Author: Alina Klein
Genre: Young Adult Contemporary
Release Date: August 15, 2012 by namelos
Source: Publisher via NetGalley
Links: Goodreads | Amazon | Bookdepostory
Read on August 11, 2012
Summary: Valerie always wanted to be the smart girl. The pretty girl. The popular girl. But not the rape girl. That’s who she is now. Rape Girl. Because everyone seems to think they know the truth about what happened with Adam that day, and they don’t think Valerie’s telling it. Before, she had a best friend, a crush, and a close-knit family. After, she has a court case, a support group, and a house full of strangers. The real truth is, nothing will ever be the same. Rape Girl is the compelling story of a survivor who does the right thing and suffers for it. It is also the story of a young woman’s struggle to find the strength to fight back.
"Hey, look. It's that girl. That rape girl, right?"
After Adam's raped Valerie and her mother's told the police, Valerie is labeled the "rape girl" and a liar. Her friends turn their backs on her because they either really don't believe her, or they just want to still be on Adam's side, the popular people side. Valerie is torn. She's the victim, but people treat her as if she's the guilty one. She's separated from class and can't show her face in public, while the rapist still lives his life normally as if nothing's happened. What's more, Valerie is blamed for making up a story that will keep Adam from his becoming a missionary. This is ridiculous.
While I was drawn to the heavy subject matter of this book at first, I regret to say I didn't like it. I didn't feel connected to Valerie at all. This is probably because the author didn't allow us readers to get to know her that well within the limited 126 pages. Yes, this novel is very short, and that's the problem for me. There's hardly any tension to feel at all. And although this is a young adult contemporary, I feel like Valerie's voice isn't strong enough. It sounds like a teen voice, as in a 13-year-old teen complaining about life or something like that. I could hardly feel anything from her words. If anything, I think she's only telling a story without showing us how she feels. It's hard to like a character when she doesn't really allow us to feel her emotions, in my opinion.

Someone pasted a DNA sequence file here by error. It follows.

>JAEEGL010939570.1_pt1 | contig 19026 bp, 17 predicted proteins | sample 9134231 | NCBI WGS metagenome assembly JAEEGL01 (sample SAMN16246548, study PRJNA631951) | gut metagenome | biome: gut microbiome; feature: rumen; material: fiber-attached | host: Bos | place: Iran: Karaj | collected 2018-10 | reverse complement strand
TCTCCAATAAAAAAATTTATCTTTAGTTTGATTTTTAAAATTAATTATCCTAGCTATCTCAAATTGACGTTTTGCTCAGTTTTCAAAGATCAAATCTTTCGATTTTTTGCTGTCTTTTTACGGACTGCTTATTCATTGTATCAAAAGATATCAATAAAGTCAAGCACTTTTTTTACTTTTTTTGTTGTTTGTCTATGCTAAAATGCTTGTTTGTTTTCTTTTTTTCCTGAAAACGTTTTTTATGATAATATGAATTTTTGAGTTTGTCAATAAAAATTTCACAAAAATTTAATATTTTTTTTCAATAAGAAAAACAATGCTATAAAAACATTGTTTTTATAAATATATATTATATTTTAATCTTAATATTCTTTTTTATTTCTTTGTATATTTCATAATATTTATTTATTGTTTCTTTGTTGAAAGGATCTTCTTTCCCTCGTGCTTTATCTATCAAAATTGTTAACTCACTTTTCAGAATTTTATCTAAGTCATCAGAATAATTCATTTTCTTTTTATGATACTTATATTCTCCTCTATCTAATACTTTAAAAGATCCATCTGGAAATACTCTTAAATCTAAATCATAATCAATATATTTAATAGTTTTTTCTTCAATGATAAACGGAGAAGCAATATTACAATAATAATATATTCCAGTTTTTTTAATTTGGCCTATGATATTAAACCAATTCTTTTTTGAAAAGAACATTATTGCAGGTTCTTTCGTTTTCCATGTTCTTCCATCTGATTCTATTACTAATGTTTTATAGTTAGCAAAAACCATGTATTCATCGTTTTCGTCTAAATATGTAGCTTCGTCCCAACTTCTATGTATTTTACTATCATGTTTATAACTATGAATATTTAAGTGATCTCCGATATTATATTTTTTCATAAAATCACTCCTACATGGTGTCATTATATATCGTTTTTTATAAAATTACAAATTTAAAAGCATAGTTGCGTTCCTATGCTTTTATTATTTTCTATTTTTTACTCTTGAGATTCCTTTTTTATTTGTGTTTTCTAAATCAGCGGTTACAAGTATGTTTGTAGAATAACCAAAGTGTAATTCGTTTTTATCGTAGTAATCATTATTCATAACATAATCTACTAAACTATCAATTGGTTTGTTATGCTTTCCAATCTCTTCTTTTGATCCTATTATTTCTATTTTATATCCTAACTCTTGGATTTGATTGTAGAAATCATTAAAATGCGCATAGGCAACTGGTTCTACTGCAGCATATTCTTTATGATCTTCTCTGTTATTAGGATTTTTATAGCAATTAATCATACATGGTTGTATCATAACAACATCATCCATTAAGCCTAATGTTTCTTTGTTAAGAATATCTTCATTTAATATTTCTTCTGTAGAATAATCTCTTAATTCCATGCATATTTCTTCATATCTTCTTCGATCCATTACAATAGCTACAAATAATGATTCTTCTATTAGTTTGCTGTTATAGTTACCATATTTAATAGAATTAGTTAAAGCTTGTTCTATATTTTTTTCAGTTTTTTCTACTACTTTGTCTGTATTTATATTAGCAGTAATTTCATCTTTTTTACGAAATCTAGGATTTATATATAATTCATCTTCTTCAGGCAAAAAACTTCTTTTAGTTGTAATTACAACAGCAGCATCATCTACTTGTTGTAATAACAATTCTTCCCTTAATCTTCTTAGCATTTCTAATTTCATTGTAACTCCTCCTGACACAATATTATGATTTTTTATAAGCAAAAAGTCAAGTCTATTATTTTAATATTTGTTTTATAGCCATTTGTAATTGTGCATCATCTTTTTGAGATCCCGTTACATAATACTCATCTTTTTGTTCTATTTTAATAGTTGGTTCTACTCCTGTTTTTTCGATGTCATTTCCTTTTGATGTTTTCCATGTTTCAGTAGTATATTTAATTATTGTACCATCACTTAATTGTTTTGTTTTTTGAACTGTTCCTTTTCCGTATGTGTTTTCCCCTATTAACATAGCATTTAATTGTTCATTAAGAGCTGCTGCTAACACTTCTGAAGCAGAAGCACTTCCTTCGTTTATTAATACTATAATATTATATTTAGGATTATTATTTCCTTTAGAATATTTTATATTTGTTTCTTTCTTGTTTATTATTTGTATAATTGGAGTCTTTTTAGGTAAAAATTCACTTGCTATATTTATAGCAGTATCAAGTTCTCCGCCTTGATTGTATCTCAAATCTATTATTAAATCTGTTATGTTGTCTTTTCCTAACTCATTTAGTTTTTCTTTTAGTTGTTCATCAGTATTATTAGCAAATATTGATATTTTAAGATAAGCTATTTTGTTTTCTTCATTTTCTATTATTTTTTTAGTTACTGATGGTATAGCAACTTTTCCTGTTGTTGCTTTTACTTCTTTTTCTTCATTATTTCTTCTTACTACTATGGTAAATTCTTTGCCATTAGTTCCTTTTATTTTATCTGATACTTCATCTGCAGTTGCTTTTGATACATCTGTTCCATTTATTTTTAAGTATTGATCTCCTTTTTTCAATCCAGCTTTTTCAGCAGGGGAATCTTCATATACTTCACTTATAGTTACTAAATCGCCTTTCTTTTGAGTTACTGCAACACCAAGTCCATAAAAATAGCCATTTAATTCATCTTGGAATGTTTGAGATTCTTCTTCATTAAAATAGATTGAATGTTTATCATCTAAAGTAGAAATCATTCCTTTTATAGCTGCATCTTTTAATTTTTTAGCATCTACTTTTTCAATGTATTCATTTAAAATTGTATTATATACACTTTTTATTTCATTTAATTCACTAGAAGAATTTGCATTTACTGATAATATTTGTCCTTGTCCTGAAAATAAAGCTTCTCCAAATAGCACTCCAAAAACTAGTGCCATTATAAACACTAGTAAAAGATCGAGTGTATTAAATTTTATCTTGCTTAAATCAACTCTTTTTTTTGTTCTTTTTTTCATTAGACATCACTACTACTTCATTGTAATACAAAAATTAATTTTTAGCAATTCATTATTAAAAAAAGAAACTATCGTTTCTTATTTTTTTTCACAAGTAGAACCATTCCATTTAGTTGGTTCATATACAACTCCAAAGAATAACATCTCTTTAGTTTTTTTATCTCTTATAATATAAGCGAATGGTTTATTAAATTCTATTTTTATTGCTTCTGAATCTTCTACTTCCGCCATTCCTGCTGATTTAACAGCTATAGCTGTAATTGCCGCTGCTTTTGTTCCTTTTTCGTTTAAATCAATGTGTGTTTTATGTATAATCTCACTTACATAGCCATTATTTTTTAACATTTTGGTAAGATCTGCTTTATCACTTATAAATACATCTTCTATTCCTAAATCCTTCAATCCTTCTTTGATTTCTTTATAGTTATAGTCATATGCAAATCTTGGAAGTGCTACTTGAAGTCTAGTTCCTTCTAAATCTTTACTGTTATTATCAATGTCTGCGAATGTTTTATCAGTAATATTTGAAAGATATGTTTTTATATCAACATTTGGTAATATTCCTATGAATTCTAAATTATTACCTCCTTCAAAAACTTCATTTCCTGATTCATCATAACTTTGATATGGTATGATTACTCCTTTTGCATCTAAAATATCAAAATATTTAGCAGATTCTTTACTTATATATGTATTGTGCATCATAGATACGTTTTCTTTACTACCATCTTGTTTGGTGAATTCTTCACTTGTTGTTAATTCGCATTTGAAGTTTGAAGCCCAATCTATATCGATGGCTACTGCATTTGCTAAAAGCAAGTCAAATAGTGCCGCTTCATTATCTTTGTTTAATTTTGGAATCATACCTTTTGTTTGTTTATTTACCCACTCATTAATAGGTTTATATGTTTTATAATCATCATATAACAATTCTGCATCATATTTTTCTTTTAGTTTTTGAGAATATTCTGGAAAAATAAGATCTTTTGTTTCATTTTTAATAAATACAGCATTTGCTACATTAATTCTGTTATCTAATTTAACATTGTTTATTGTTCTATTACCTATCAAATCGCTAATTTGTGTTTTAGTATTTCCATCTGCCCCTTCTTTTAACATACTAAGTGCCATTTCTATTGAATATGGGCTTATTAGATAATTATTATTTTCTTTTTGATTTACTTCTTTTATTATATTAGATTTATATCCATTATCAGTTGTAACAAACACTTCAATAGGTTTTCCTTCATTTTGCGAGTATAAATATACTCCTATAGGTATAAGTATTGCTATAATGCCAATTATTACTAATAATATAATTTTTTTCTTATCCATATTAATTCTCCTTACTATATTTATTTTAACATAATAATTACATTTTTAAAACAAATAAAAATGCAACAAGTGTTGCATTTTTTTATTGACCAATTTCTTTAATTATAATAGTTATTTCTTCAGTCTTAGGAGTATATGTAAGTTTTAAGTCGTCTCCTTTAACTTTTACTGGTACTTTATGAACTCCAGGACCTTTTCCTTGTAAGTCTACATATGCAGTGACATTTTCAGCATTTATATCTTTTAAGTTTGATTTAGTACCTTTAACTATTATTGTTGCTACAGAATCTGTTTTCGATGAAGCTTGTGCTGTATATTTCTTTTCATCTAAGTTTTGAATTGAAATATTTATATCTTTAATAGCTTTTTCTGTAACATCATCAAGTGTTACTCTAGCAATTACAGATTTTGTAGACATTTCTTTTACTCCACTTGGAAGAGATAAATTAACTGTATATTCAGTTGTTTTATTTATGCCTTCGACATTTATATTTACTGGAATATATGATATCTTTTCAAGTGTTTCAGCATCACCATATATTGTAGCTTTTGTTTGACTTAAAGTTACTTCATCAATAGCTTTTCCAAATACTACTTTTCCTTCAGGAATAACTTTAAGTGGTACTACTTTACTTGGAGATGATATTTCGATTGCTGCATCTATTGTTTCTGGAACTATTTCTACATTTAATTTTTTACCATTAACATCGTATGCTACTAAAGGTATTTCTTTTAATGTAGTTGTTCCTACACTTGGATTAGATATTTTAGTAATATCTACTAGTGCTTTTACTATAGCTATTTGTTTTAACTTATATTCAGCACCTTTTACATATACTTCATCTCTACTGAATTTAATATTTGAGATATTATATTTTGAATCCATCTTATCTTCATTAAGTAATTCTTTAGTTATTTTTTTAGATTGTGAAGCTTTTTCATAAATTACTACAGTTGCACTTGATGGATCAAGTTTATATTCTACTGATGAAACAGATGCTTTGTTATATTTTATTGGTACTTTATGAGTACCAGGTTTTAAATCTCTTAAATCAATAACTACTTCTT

I won't argue that it sucks. Being raped and still getting treated like the wrong one. And having to go through all those tests, rape kits, interrogations, and everyone's whispers and stares are no fun. Your life changes even if you're the victim. I know, it sucks, it's terrible, it's infuriating, and it definitely isn't fair. But I have to say that the book doesn't portray it that well and is well-developed enough for me to like it. This isn't the best story about a rape victim either. In the end, it still remains unclear whether or not Valerie can put it behind her and move on. But honestly, I don't care about her enough to want to find out.
This review is also posted on Goodreads.
I received a digital copy from NetGalley and the publisher for review.